The Guest Cat by Takashi HiraideTranslated by Eric SellandNew Directions, 2014

This quiet novella, which originally appeared in Japanese in 2001, is the story of a couple in their thirties who live in a suburban-ish neighborhood of Tokyo in the late 1980s, in a rented cottage that used to be a mansion’s guesthouse. Their cottage is next to an alley, and a neighbor across the alley adopts a stray cat, Chibi, who then starts to visit the couple, slipping into their house through a window they leave open for her. They feed Chibi; she naps on cushions in their closet; the narrator’s wife tosses a ping pong ball around in the garden for her. But Chibi isn’t theirs, doubly so: there is something wild in her (there’s a scene in which she bites the narrator’s wife hard enough to draw blood), and she’s really a part of the neighbor’s family, despite how much time she spends at the narrator’s house. The way things a) don’t belong to us and b) are always in flux is really the heart of the story: the narrator talks about his aging landlady and her ailing husband, who first move to an apartment complex for seniors and then decide to sell the house entirely, with the guesthouse too. So the narrator and his wife are in this space where nothing is theirs: renting a home they won’t be able to rent for much longer, with the “guest cat” visiting from next door. (Their landlady tells them to visit the empty mansion as much as they want; the narrator tends its gardens and watches them change through the seasons until he and his wife move, and even a bit afterward.)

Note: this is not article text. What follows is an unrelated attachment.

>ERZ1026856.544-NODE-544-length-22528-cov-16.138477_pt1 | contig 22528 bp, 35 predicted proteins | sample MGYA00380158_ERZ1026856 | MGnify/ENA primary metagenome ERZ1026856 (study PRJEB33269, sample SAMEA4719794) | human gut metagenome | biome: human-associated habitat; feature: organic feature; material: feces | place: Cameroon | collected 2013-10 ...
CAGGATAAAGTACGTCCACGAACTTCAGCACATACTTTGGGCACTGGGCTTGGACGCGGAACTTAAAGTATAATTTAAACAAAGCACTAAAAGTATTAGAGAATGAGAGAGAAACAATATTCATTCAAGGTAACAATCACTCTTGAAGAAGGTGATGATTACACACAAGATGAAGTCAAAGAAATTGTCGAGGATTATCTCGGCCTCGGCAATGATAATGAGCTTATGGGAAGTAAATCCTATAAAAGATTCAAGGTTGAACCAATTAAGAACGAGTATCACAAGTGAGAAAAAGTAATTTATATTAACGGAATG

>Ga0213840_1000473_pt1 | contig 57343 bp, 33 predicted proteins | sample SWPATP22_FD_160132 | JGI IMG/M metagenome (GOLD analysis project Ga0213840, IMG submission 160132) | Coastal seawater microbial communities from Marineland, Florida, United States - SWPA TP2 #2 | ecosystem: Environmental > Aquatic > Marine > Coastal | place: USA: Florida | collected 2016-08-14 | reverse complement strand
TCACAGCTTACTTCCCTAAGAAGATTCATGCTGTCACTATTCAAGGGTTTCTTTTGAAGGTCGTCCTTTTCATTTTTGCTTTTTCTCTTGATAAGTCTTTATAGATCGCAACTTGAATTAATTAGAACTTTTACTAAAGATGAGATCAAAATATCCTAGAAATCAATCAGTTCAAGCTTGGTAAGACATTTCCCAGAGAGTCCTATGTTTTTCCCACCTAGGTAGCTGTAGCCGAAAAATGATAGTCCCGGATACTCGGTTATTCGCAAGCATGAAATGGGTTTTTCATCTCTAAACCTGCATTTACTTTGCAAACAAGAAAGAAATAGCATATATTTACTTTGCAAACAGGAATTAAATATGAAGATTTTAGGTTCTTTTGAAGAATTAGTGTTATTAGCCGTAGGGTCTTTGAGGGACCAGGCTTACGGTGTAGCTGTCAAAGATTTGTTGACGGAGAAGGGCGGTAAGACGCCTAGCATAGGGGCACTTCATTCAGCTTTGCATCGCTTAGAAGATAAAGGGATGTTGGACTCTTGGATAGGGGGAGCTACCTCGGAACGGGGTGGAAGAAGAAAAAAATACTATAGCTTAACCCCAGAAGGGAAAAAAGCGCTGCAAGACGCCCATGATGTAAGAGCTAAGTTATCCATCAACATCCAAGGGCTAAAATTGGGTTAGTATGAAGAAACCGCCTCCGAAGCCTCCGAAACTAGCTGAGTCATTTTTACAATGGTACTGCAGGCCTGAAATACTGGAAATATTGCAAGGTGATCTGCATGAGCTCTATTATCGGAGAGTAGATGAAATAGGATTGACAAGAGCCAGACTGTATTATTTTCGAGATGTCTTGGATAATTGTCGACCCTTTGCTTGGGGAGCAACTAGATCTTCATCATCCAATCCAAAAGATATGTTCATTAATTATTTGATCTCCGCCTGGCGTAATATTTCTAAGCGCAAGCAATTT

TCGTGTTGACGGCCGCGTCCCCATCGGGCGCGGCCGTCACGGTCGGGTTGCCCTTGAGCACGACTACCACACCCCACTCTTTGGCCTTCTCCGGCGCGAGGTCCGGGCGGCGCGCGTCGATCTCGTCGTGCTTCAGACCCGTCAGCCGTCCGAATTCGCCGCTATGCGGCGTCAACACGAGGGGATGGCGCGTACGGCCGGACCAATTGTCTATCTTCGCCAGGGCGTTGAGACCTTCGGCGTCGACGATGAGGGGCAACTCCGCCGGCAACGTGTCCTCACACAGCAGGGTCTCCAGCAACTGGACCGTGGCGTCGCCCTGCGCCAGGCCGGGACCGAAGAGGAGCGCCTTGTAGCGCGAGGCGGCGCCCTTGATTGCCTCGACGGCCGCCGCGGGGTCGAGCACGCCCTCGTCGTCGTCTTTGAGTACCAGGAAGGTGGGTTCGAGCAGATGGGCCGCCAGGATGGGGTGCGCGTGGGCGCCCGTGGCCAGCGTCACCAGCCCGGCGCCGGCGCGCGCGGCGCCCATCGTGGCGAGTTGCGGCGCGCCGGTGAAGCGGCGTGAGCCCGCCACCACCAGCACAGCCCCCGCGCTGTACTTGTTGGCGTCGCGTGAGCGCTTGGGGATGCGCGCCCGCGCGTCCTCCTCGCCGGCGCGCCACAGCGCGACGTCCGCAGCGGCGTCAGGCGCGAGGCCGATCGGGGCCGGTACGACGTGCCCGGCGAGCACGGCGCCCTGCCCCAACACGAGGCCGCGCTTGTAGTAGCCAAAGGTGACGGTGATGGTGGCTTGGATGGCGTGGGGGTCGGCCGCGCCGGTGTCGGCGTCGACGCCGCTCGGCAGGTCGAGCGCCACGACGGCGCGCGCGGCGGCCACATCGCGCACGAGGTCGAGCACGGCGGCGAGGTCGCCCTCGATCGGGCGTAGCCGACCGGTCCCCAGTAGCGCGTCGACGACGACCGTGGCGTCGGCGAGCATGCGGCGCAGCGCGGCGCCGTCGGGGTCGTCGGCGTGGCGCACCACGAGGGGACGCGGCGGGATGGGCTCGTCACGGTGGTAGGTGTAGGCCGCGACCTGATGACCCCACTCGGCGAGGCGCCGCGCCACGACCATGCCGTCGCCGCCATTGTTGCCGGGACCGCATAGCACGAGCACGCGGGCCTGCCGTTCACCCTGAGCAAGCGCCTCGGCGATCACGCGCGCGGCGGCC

The prose of The Guest Cat is graceful and understated: I liked passages like this:

Having played to her heart’s content, Chibi would come inside and rest for a while. When she began to sleep on the sofa—like a talisman curled gently in the shape of a comma and dug up from a prehistoric archaeological site—a deep sense of happiness arrived, as if the house itself had dreamed this scene.(14)






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